Then there is the 1957 movie “Raintree County,” a Civil War-era melodrama that takes place in the fictional Raintree County, Indiana. Essentially, it’s “Gone With the Wind” with Montgomery Clift in the Clark Gable role.

In the story, Raintree County is named for a romantic local legend that, hidden deep in the forest, is a magnificent Golden Raintree planted long ago by Johnny Appleseed. Find the Raintree, the legend says, and you will learn the secret of life itself. The locals consider it a nice fairy tale.

I remember the movie mostly for its ending. As the main characters emerge from a swamp after a dramatic climax, the camera pulls back to show the Raintree looming behind them, shining in golden splendor, still undetected. The End.

My road sign doesn’t qualify as magnificent or splendid. Just elusive.

And undoubtedly looming just out of sight.

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A needle-in-a-haystack situation.

 

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Well, we have happy news in the Smith family: my son Dustin is officially retired from law enforcement. He served 20 years in the business, first with Family & Children Services, then with Athens-Clark County PD, then with University of Georgia PD.

As you can imagine, his work involved risks and challenges that were downright ugly. Now we all can rest easier about his physical safety and emotional well-being.

Dustin plans to focus on his new business, Sporting South Photography. Check out his website.

On Dustin’s last day with UGA PD, his wife Leslie posted this on Facebook:

“Today, Dustin retired from police work after 20 years. The first picture is from his ACC Police Academy graduation and the second is from UGA.”

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“He has served his community with dedication, loyalty and professionalism. He has made life-long connections and lost a brother. Thank you to everyone that supported him and prayed for him throughout his career.”

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“He will begin a new journey with sports photography, that we hope will give him renewed focus and success, and maybe a little less stress.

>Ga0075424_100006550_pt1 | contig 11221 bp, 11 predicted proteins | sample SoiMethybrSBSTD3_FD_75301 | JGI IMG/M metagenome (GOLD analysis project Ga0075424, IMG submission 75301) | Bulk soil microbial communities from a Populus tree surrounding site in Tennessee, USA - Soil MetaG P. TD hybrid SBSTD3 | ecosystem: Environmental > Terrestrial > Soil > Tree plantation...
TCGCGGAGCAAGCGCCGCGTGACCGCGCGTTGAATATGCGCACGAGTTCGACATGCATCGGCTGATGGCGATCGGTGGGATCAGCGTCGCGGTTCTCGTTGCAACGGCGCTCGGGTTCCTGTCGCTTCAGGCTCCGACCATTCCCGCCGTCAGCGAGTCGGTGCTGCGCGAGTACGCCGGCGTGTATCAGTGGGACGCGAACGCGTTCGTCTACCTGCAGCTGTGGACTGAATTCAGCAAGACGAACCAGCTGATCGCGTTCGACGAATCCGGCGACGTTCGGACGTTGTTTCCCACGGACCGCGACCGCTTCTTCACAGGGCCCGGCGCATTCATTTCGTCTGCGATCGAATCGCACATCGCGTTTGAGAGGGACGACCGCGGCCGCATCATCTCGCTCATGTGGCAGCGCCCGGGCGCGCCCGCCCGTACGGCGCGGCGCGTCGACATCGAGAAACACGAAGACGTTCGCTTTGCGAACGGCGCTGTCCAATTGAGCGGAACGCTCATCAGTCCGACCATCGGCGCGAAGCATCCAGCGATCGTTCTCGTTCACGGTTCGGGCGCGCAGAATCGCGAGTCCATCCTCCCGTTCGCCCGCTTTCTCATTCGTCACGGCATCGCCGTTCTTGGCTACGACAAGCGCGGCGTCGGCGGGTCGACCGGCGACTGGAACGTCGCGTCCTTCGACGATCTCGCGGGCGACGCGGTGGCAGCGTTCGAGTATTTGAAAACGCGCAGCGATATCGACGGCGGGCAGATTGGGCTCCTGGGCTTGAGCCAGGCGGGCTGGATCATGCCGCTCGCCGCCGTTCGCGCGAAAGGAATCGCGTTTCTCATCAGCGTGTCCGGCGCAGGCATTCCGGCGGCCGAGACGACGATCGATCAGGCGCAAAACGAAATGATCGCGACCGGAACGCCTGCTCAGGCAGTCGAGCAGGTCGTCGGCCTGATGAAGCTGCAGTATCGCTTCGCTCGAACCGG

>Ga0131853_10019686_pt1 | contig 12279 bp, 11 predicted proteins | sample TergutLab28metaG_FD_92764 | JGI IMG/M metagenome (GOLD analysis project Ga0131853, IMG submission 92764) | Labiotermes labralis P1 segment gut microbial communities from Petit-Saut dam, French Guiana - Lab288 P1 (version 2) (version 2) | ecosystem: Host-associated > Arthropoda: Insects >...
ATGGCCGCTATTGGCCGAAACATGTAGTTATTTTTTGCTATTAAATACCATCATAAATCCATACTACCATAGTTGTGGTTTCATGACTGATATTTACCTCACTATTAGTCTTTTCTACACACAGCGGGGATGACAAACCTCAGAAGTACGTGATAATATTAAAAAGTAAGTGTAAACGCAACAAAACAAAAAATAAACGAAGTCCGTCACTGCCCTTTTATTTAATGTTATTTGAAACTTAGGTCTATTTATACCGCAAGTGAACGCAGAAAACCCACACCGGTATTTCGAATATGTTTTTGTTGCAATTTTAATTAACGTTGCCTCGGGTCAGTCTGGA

“Congrats to you Sgt. Smith! Enjoy your next chapter in life.”

The lost brother Leslie mentioned is a fellow officer, Buddy Christian of ACC PD, who was killed in the line of duty a few years ago.

Dustin’s police career was filled with superlatives. He was not only a crackerjack officer, but also the kind of person you want to see in law enforcement: intelligent, empathetic, and compassionate. He recognized the importance of the work and the obligation to do it well.

That was apparent when he was named the Honor Graduate of his class at the Police Academy. It was apparent again when, in his first assignment on patrol in a section of Athens with a large Hispanic population, he went the extra mile and took Spanish lessons.

In time, Dustin was assigned to the Domestic Violence unit, a notably stressful job. But he was good at it, and Athens PD kept him there, even after the work began wearing him down and he asked for a reassignment.

Eventually, he was moved to Investigations, where he excelled again. In recent years, owing to his skills and years of experience, he ran the UGA PD Training unit.

Dustin told me some years ago that one of the toughest aspects of police work is knowing that half the people you contact on a given day hate your guts.

He probably wasn’t exaggerating. He had to deal with the worst people, on their worst behavior, often in the worst parts of town. As the cop confronting them, he was the enemy personified.

That’s why he and I see Athens differently. To me, Athens is the UGA campus, the special vibe of the downtown, the stately old neighborhoods, the Botanical Garden.

Dustin remembers rundown neighborhoods where a shooting, stabbing, or beating just happened. He thinks about dealing with drunk and belligerent frat boys and working on Saturday when the Bulldogs have a home game.